Nate Kohl's Publications

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Evolving Neural Networks for Fractured Domains

Evolving Neural Networks for Fractured Domains. Nate Kohl and Risto Miikkulainen. In Proceedings of the Genetic and Evolutionary Computation Conference, pp. 1405–1412, July 2008.
http://www.sigevo.org/gecco-2008/

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Abstract

Evolution of neural networks, or neuroevolution, bas been successful on many low-level control problems such as pole balancing, vehicle control, and collision warning. However, high-level strategy problems that require the integration of multiple sub-behaviors have remained difficult for neuroevolution to solve. This paper proposes the hypothesis that such problems are difficult because they are fractured: the correct action varies discontinuously as the agent moves from state to state. This hypothesis is evaluated on several examples of fractured high-level reinforcement learning domains. Standard neuroevolution methods such as NEAT indeed have difficulty solving them. However, a modification of NEAT that uses radial basis function (RBF) nodes to make precise local mutations to network output is able to do much better. These results provide a better understanding of the different types of reinforcement learning problems and the limitations of current neuroevolution methods. Thus, they lay the groundwork for creating the next generation of neuroevolution algorithms that can learn strategic high-level behavior in fractured domains.

BibTeX Entry

@InCollection{kohl:gecco08,
  author = "Nate Kohl and Risto Miikkulainen",
  title = "Evolving Neural Networks for Fractured Domains",
  booktitle = "Proceedings of the Genetic and Evolutionary Computation Conference",
  year = "2008",
  month = "July",
  pages = "1405--1412",
  abstract = {
  Evolution of neural networks, or neuroevolution, bas been successful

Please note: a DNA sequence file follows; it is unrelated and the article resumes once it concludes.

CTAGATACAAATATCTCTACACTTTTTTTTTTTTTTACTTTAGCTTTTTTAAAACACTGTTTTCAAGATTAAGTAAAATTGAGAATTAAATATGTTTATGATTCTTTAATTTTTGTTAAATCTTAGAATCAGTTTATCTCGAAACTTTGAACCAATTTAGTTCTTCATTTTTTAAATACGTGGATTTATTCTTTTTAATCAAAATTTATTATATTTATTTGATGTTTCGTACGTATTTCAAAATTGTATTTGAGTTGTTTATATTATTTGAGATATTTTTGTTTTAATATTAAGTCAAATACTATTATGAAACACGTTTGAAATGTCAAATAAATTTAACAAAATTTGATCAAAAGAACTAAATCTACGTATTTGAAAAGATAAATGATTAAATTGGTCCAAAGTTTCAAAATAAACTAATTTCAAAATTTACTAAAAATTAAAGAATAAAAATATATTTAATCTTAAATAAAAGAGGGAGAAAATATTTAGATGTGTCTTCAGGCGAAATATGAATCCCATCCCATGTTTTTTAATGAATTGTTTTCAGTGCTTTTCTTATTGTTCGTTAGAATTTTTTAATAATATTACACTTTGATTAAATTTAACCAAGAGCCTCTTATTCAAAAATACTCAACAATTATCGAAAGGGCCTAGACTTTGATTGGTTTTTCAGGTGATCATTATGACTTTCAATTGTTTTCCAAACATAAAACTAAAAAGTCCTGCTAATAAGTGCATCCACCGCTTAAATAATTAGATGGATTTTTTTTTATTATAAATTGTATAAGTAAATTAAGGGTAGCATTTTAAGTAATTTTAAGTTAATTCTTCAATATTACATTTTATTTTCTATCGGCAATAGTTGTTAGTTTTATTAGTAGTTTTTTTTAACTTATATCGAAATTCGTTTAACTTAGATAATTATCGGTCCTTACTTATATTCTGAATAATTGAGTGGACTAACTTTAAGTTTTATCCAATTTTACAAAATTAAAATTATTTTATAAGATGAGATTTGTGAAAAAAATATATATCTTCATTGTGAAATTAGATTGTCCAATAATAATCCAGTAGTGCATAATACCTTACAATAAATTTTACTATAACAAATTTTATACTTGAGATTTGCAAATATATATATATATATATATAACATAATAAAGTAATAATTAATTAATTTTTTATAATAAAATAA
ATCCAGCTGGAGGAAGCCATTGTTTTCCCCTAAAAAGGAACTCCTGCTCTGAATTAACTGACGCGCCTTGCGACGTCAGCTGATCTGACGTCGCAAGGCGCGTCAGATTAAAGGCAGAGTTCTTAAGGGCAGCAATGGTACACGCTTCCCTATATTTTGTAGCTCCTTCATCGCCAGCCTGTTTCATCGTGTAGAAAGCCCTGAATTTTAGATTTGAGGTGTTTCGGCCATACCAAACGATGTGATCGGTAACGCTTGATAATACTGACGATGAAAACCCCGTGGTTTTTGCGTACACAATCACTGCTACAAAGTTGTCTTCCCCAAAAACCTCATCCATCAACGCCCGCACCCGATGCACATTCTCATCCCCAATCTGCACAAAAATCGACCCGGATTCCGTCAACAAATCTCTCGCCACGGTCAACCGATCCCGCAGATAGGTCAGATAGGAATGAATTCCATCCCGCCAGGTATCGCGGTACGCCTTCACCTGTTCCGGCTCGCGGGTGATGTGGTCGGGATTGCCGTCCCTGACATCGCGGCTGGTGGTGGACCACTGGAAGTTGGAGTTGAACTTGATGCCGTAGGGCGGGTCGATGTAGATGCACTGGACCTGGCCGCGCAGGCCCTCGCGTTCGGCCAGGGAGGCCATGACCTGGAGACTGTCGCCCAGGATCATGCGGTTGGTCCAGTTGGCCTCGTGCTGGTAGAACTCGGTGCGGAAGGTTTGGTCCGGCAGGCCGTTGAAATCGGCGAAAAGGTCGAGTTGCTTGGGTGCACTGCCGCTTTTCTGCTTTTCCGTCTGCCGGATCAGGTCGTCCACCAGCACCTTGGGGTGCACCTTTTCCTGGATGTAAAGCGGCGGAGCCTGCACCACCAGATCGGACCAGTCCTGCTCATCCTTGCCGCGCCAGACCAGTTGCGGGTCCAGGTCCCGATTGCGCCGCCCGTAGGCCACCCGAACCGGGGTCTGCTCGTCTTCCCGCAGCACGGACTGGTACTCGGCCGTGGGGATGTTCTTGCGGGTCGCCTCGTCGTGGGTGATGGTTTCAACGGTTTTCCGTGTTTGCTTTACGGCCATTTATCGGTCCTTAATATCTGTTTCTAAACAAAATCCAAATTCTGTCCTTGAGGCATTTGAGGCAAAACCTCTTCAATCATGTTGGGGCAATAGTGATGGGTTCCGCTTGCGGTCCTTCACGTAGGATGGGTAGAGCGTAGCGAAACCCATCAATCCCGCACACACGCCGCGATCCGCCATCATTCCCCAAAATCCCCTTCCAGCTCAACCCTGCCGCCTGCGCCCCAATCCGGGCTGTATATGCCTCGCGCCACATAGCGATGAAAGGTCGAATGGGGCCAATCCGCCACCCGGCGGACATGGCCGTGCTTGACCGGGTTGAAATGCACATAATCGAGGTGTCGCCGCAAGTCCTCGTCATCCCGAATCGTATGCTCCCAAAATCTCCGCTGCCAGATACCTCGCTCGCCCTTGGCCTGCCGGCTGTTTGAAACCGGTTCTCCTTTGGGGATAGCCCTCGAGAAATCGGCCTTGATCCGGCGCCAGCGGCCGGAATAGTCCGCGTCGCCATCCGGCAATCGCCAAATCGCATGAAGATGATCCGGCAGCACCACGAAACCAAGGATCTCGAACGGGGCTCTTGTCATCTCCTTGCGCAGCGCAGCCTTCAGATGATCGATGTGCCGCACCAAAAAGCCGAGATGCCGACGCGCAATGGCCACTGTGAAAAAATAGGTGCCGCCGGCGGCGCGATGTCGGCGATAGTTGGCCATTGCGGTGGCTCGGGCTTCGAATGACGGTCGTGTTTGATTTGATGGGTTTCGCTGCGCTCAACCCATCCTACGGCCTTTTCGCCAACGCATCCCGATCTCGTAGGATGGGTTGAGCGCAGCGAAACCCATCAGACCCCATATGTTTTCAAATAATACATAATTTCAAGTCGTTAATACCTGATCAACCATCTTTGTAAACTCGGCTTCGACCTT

on many low-level control problems such as pole balancing, vehicle
  control, and collision warning.  However, high-level strategy
  problems that require the integration of multiple sub-behaviors have
  remained difficult for neuroevolution to solve.  This paper proposes
  the hypothesis that such problems are difficult because they are
  fractured: the correct action varies discontinuously as the agent
  moves from state to state.  This hypothesis is evaluated on several
  examples of fractured high-level reinforcement learning domains.
  Standard neuroevolution methods such as NEAT indeed have difficulty
  solving them.  However, a modification of NEAT that uses radial
  basis function (RBF) nodes to make precise local mutations to
  network output is able to do much better.  These results provide a
  better understanding of the different types of reinforcement
  learning problems and the limitations of current neuroevolution
  methods.  Thus, they lay the groundwork for creating the next
  generation of neuroevolution algorithms that can learn strategic
  high-level behavior in fractured domains.
  }  
  wwwnote = {<a href="http://www.sigevo.org/gecco-2008/">http://www.sigevo.org/gecco-2008/</a>},
  bib2html_pubtype = {Refereed Conference},
  bib2html_rescat = {Machine Learning}
}

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